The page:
If you have planned a trip to the Bahamas, apart from the tourist attractions, it is important to familiarize yourself with the Bahamian dollar - the Bahama’s currency - and all its specificities. The value of the Bahamian dollar and the characteristics of Bahamian coins and banknotes will surely be of great benefit to you during your stay.
In this article, you will find tips about using the BSD during your stay, the relationship between the USD and BSD, the history and the origin of the currency, and some interesting facts.
What currency do the Bahamas use? The Bahamian dollar (BSD) has been the national currency of the Commonwealth of the Bahamas since 1966. It is denoted by the symbol B$ to distinguish it from other dollar-denominated currencies and consists of 100 cents. The value of the BSD is pegged to the USD and is managed by the Central Bank of the Bahamas. Bahamian money comes in $1, $5, $10, $20, $50, and $100 bills.
Since the Bahamas was a British colony from 1718 to 1973, the British pound (GBP) was previously used at a rate of 7 shillings per BSD. After that, they gained independence and became a self-governing nation within the British Commonwealth in 1964.
Since the value of the Bahamian dollar is pegged to the USD, the real value of the BSD depends on the Bahamian economy. The Bahamian economy is largely sustained by tourism and the fishing industry, so the stability of the Bahamian dollar also depends on trade power. And the Bahamas' GNP (Gross National Product) is one of the highest in the region.
You will find more on the connection of the BSD to the USD and the use of Bahama’s currency in the US below.
If you are traveling from the US to the Bahamas, you do not need to exchange money because the US and Bahamian dollars are of equal value and the USD is generally accepted. However, if you are coming from another country, you will need to buy the local currency.
The Central Bank aims to maintain stable Bahamian currency exchange conditions in order to maintain parity between the US dollar and the Bahamian dollar.
The good thing is that when you stay in the Bahamas, you don't have to worry about which currency to use because businesses don't care if you pay in US dollars or Bahamian dollars, except that you can't get change in USD. The advantage is that you won't incur any Bahamas currency exchange fees.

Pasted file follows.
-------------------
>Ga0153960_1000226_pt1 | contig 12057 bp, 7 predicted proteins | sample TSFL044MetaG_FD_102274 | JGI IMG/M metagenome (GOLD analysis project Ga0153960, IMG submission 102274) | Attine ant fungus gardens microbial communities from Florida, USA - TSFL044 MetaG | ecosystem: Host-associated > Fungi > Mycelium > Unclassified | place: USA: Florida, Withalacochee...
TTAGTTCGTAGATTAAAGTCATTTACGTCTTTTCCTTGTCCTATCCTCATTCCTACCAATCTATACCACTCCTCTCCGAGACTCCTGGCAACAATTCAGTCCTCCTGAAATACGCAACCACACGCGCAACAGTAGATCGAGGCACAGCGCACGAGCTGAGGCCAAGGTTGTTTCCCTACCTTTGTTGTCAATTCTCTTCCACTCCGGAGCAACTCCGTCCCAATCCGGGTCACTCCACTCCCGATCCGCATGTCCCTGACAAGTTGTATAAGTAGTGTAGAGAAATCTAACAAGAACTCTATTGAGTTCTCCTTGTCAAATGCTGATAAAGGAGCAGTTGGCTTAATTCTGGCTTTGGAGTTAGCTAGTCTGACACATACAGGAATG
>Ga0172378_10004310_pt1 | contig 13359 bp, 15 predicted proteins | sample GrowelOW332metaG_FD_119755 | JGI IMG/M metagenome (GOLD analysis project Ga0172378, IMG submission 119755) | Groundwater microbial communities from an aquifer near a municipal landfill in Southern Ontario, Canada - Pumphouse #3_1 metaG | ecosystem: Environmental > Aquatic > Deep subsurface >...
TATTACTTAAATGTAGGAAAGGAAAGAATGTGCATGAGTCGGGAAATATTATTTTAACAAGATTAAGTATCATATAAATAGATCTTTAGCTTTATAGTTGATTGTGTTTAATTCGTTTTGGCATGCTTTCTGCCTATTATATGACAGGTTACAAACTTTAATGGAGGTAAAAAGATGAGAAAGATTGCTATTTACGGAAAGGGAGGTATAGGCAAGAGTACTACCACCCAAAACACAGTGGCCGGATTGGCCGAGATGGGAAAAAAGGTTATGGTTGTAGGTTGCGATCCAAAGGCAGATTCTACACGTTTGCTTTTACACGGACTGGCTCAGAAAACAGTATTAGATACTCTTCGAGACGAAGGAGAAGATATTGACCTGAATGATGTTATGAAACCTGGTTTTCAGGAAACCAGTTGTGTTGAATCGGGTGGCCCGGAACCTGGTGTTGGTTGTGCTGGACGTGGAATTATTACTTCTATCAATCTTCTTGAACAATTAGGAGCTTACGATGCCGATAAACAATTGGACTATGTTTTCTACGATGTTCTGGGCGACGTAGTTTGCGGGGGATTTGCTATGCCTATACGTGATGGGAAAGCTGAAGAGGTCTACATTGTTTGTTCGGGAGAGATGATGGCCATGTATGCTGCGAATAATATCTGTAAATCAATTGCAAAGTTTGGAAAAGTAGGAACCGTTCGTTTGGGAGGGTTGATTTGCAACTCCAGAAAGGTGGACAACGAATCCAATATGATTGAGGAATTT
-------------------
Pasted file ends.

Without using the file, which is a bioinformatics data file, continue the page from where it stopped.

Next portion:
Using USD in the Bahamas is widely accepted - some vendors will even prefer that you pay them in USD, so it's not only possible to buy using US dollars, it's desirable. For example, casinos only accept US dollars, and as for ATMs, so-called home ATMs dispense US currency.
ATMs can be found everywhere except on remote and inaccessible islands. ATMs are widely available in banks, stores, resorts, and shopping centers. ATMs can be found throughout Nassau, Paradise Island, and Freeport, but are much more difficult on the smaller and more remote islands.
However, if you're going a bit further than an excursion, bring more money because you won't have many options for exchanging. It is worth mentioning that one of the safer ways to pay is by credit card, but still, ask where they are accepted.
Coins in denominations of 1, 5, 10, 15, 25, 50 cents, 1, and 2 dollars were introduced in the Bahamas in 1966. Different coins are made of different materials, for example, the 1 cent is made of nickel-brass, the 5, 10, and 15 cents are made of copper-nickel, and the 50 cents and B$1 are made of silver. Relative to US coins, the 1-cent coin is similar in size to the US $1, and the 5 and 25-cent coins are similar in size but different in composition.
Bahama’s currency is recognizable by the Bahamian coat of arms on one side of the coin with the inscription "Commonwealth of the Bahamas" and the date. And on the other side of the coin are items that reflect Bahamian culture. For example, 1 cent has 3 starfish painted on it, 5 cents a pineapple, 15 cents a hibiscus, and 25 cents an indigenous lup. The Bahama’s currency is particularly interesting in its own right, and at the same time has value.
The Bahamian currency has seen several revisions over the past twenty years, with the most significant change taking place to mark the 500th anniversary of Christopher Columbus's landing on the Bahamian island known as San Salvador.
Planning a vacation to the Bahamas? Before you leave, get to know all the interesting things about the unique currency of the Bahamas.
As we have already said, Bahama’s currency is distinctive in its design, and each banknote is specific in its own way.
Thus, the B$0.50, B$10 and B$100 banknotes have a picture of Queen Elizabeth II, today's Queen of England. Also, among the important figures you can see on Bahamian dollars are politicians Roland Theodore Simonette and Milo Butler.
These images are actually watermarks that are engraved on banknotes using a special technique. In addition to people, you can also find national landmarks such as Nassau Harbor and the Bahamas Central Bank Building, and national animals such as the blue marlin.
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